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Old 02-09-11, 11:25 AM
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Those types of items do not concern me, except perhaps the window air conditioners. What would concern me a lot would be space heaters. The actual number of items you have plugged in is not an issue, but what you should keep track of is total watts on each circuit. A standard residential 15A circuit can supply 1875W peak and 1440W continuous, so you should be careful not to exceed those limits. Given that the wiring is potentially very old, I would back off those limits even another 10-20%. Remember to add in light bulb wattages if your lights are on the same circuits as the receptacles.

Also make sure that the correct amp fuses are installed; most of them should probably be 15A. Sometimes people replace the fuses with larger size to prevent frequent blowing of the fuse, but that is unsafe as it allows additional stress (heat) on the wiring. The correct action in that case would be to use less power on that circuit or install new circuit(s) to supply the appliances to want to use.

You should also be aware that surge protectors do not work well on two-prong (ungrounded) circuits so your electronics may be more at-risk in an electrical storm.
 
  #6  
Old 02-09-11, 05:36 PM
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yes fuses have blown, but only one that I know of and it has always been that same one and it is only in the summer when the AC's upstairs are running in mine and my parents room (which are right across from each other) both our TV's are on, and then my mom flips an 1875 watt hair dryer on and that puts it over the edge.
Assuming this is an older 15 amp circuit, you are severely overloading the circuit even before the hair dryer gets turned on. I don't think you have confirmed this to be a 15 amp circuit, but I am really curious about the wire size and fuse size. Two air conditioners and two TVs on a single circuit is too much on even a modern 20 amp circuit.
 
  #7  
Old 02-09-11, 08:11 PM
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Look at the wattage rating on the appliances. If your dad is complaining about your IT gear, or pretty much anything that's electronic (besides the TV), he's just wrong. Only the largest chargers or laptop power supplies go over 100 watts, so you could have a dozen of them running on a single circuit without a problem. One hairdryer uses more power than 20 laptops. Even the TV set or a massive desktop computer is unlikely to use 500 watts. You can plug in all the DVD players and Tivos you want into a single outlet, doesn't matter. Oh, and modern power supplies don't actually use any meaningful power when the laptop or whatever isn't in use... they turn themselves off. (Pet peeve of mine, false claims that unplugging everything or even turning it off is a money-saver).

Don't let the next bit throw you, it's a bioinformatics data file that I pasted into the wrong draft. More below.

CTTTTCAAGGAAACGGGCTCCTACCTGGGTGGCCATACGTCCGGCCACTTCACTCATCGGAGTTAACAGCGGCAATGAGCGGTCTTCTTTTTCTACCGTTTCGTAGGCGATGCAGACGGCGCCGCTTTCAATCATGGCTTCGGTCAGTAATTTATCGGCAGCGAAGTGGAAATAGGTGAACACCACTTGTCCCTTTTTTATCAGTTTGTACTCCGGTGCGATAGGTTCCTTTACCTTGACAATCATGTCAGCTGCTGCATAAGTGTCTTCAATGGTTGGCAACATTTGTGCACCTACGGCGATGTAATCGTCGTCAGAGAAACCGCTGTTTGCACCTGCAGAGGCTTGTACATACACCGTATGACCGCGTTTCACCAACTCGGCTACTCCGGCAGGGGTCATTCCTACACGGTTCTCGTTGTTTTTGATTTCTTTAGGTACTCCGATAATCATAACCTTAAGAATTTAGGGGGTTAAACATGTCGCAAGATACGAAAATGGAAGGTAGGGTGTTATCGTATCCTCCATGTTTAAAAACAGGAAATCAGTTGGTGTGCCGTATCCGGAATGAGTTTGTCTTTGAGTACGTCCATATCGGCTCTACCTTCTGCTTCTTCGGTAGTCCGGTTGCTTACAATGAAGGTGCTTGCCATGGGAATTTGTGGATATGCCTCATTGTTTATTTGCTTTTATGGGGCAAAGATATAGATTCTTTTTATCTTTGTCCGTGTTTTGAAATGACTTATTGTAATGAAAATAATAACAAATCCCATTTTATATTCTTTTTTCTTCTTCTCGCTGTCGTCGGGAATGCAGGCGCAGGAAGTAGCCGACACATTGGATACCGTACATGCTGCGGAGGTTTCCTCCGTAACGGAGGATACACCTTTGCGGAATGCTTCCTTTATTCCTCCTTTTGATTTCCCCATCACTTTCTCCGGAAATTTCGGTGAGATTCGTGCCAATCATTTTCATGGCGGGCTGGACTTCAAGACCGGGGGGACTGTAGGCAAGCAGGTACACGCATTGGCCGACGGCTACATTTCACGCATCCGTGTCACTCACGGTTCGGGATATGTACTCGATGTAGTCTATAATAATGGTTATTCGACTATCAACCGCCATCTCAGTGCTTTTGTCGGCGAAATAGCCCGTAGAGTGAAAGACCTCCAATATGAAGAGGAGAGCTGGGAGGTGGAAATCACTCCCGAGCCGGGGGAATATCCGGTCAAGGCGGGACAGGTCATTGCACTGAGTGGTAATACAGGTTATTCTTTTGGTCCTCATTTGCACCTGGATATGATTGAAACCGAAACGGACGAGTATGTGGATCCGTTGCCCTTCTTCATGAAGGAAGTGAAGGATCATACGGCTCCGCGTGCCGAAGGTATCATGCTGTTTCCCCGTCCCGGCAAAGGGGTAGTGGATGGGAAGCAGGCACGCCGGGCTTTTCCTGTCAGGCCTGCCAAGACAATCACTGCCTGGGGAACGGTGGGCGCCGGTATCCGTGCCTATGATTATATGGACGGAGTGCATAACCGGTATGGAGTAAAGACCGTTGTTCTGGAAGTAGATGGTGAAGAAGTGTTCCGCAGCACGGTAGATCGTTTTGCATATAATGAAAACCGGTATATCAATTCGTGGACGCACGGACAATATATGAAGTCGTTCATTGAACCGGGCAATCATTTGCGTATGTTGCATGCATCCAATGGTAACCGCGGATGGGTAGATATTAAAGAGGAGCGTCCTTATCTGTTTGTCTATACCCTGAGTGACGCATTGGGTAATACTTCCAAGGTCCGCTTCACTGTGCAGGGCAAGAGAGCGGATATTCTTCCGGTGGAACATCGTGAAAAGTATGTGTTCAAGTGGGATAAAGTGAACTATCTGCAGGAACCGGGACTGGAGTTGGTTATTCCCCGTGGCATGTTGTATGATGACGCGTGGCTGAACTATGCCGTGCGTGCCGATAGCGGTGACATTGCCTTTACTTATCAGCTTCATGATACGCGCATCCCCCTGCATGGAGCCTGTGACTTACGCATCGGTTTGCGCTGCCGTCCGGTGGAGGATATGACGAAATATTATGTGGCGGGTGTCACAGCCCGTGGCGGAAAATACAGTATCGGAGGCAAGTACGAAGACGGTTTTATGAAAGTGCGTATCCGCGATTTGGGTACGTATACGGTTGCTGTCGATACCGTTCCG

Cooling and heating are by far the biggest consumers of electricity in a normal house. Followed by lighting... 60W bulbs can add up, especially if multiple rooms are on one circuit. Compact fluoros are a good thing.

The only problem with the Kill-A-Watt is that it'll only show you power use for individual items. The issue with old wiring (and a cantankerous parent) is the total draw per circuit. Measuring that quickly means opening the fuse box and putting a clip-on ammeter on individual wires... not a prudent thing given your stated lack of electrician skills.
 
  #8  
Old 02-10-11, 06:31 AM
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Thjx for the advice. Ya heating and cooling won't be an issue...the only way I would own a space heater is when I get my own place or if my dad dies haha......he despises the things.....it took FOREVER just toi talk him into letting me get an electrIc blanket and explain to him that they are safer than they were in 1960.......as far as ac's go we have an 8 room house (excluding bathrooms) and window ac's are in 6 of them no more than 8000 BTU's my room has a 6000 my bros has a 5000 I think only one of the (maybe 2) are 8000

Btw, my dad told me we don't have an old fuse box like the kind you can replace the fuses in-it is the kind with the toggle switches....

Most of the outlets in our house have been replaced, but there are still one or two I know of that do not have the grounding hole....they are just 2 prong....are the wattage limits for those different?

Thanks!